The Mancunion

Britain's biggest student newspaper

The “Real” Model

The fashion industry is presenting the globe with “real” models; women who are supposedly “much more like us”. But what is like us? What makes a model “real”? And what is the reason behind this new categorisation?

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The term “real” model started bouncing around casting rooms some time ago. It’s an odd notion and a sure way to make my blood boil. What is it that makes one model any more “real” than the current notion of men, but specifically women, in the modelling world? Their physique (of course!). It is the celebration of great beauty in women but with the addition of curves.

It’s pretty ironic, almost laughable, if it weren’t also quite sad. For centuries, society celebrated the luxurious curves of a woman’s body, seen to suggest wealth, health and sensuality. And there are still many cultures today of the same opinion! But in the Western World, this notion has been lost. The current look of today calls for alien-like and wafer thin creatures, as popularised by Kate Moss and Naomi Campbell in the nineties grunge heyday. The worst kept secret within the fashion industry is the pressures placed on all models, whether young and aspiring or clutching onto their career. For decades now, the modelling industry has dictated that this is the definition of beauty.

Now, we are celebrating the women who represent the “real” (aka who we should see as slightly above average) members of society. We’re being fed the image of a new woman you can clearly picture lounging around with a beer or demolishing a pepperoni pizza in less than 10 minutes. After all, the lives of Sara Sampaio or Karlie Kloss do appear more fiction than fact through their social media.

So a few members of the fashion industry are trying to put an end to this farce and instead have us believe we are being presented with models much more like us. But what is like us? There are seven billion people in the world: who is the most “real”? This category of “real” model therefore incorporates every size it would seem. For example Daisy Lowe, who has for years now been labelled as a “curvy” model, apparently stretches standard rules as a size 10 with a large bust.

More recently however the plus size modelling industry has taken off, with its front runner Ashley Graham starring half naked in Joe Jonas’s music video and launching a lingerie line with Addition Elle. Her aim is to make women feel good about their body, no matter what size they might be, and inspire confidence in their sexuality with her hashtag (#beautybeyondsize) that spread across the globe. Whilst she has been criticised for putting a pretty face on obesity as opposed to promoting healthy eating, it is a prime example that weight doesn’t reflect health as the realities of anorexia, bulimia and body dysmorphia suggest.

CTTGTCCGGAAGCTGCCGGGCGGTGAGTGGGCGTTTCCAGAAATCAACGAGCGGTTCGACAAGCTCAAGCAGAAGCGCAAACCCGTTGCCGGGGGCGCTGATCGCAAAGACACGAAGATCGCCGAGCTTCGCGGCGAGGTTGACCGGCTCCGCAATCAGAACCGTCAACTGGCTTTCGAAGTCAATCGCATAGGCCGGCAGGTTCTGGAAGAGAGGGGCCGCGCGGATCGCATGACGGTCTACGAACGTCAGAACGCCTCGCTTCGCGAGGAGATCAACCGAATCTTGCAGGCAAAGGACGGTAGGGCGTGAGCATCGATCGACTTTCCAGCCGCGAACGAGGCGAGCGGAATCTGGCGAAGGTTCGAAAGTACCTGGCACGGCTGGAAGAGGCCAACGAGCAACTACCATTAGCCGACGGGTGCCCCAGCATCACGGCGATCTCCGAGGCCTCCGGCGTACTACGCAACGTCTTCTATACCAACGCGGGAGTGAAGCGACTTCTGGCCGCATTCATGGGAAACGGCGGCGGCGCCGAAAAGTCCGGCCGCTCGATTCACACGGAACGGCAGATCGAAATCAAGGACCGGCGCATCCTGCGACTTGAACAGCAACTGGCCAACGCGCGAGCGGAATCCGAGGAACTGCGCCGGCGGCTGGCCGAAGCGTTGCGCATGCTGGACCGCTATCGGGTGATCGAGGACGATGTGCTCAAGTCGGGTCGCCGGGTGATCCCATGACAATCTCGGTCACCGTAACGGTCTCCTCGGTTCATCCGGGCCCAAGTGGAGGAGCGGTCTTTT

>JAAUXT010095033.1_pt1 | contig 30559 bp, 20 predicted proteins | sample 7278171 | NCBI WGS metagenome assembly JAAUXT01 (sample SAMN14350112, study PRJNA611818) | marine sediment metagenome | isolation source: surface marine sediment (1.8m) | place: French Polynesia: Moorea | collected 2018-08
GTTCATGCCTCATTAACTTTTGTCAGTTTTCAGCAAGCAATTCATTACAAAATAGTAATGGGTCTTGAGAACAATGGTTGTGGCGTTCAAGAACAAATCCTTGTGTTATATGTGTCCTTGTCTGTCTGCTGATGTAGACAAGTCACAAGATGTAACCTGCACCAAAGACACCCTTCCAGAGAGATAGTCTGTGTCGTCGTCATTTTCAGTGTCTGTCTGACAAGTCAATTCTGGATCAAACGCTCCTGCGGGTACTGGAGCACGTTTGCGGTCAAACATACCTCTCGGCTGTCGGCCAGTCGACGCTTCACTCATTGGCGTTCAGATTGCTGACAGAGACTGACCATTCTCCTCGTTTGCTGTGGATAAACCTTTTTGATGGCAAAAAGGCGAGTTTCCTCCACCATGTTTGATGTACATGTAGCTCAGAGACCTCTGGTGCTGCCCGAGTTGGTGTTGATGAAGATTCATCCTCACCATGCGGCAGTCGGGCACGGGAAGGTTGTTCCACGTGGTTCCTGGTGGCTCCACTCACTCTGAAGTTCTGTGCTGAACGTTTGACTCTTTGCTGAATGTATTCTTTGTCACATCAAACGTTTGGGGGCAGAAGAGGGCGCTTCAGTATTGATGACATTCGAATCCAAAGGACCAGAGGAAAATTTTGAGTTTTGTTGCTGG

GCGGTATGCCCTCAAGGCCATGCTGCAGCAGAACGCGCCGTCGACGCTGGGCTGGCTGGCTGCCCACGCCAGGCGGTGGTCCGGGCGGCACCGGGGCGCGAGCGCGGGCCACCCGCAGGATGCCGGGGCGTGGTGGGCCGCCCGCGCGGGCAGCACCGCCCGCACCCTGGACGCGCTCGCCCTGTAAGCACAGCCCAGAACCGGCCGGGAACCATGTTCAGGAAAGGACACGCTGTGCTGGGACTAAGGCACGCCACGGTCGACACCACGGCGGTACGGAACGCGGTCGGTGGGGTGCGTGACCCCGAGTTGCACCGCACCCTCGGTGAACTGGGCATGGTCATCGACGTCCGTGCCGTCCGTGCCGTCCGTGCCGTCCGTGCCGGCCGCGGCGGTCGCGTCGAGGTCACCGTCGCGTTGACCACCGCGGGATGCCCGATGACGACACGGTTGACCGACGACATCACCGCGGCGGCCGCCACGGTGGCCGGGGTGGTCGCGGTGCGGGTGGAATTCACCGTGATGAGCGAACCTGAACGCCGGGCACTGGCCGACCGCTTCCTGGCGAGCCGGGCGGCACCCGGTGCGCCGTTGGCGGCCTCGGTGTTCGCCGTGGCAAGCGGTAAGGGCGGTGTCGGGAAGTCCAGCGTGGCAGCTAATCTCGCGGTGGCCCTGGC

Whilst Daisy Lowe and Ashley Graham may be slightly larger than the model physique we’re accustomed too, these women are still undeniably stunning, thus straining the term “real” model to suggest the category still requires immense beauty. However not all believe “real” models should ooze an untouchable beauty and Ashley Williams’ shows are perhaps the closest to an acceptable compromise. This is not to suggest her models weren’t attractive but rather that they didn’t fall into a clichéd beauty to make up for their slightly larger size. Williams’ Spring/Summer 2017 runway was filled with women casted through Instagram. Again, social media is far from what one would call a representation of “real” life, but the women are undoubtedly a refreshing change from those we usually see; they are a juxtaposition to the modelling world’s physical demands by defying the measuring tape.

The modelling world is not a healthy one but the redefinition of models as “real” is equally inappropriate. As models’ weights have dropped drastically over the last few decades, it is a regulation that will be hard to reverse. But even still, whilst there is a need to change the demands on models today, it should not be done through re-establishing the term “real” as it only further alienates those without model looks. It would appear there is still no solution to model standards as of yet but whilst this terminology might not work, it may still be a step in the right direction.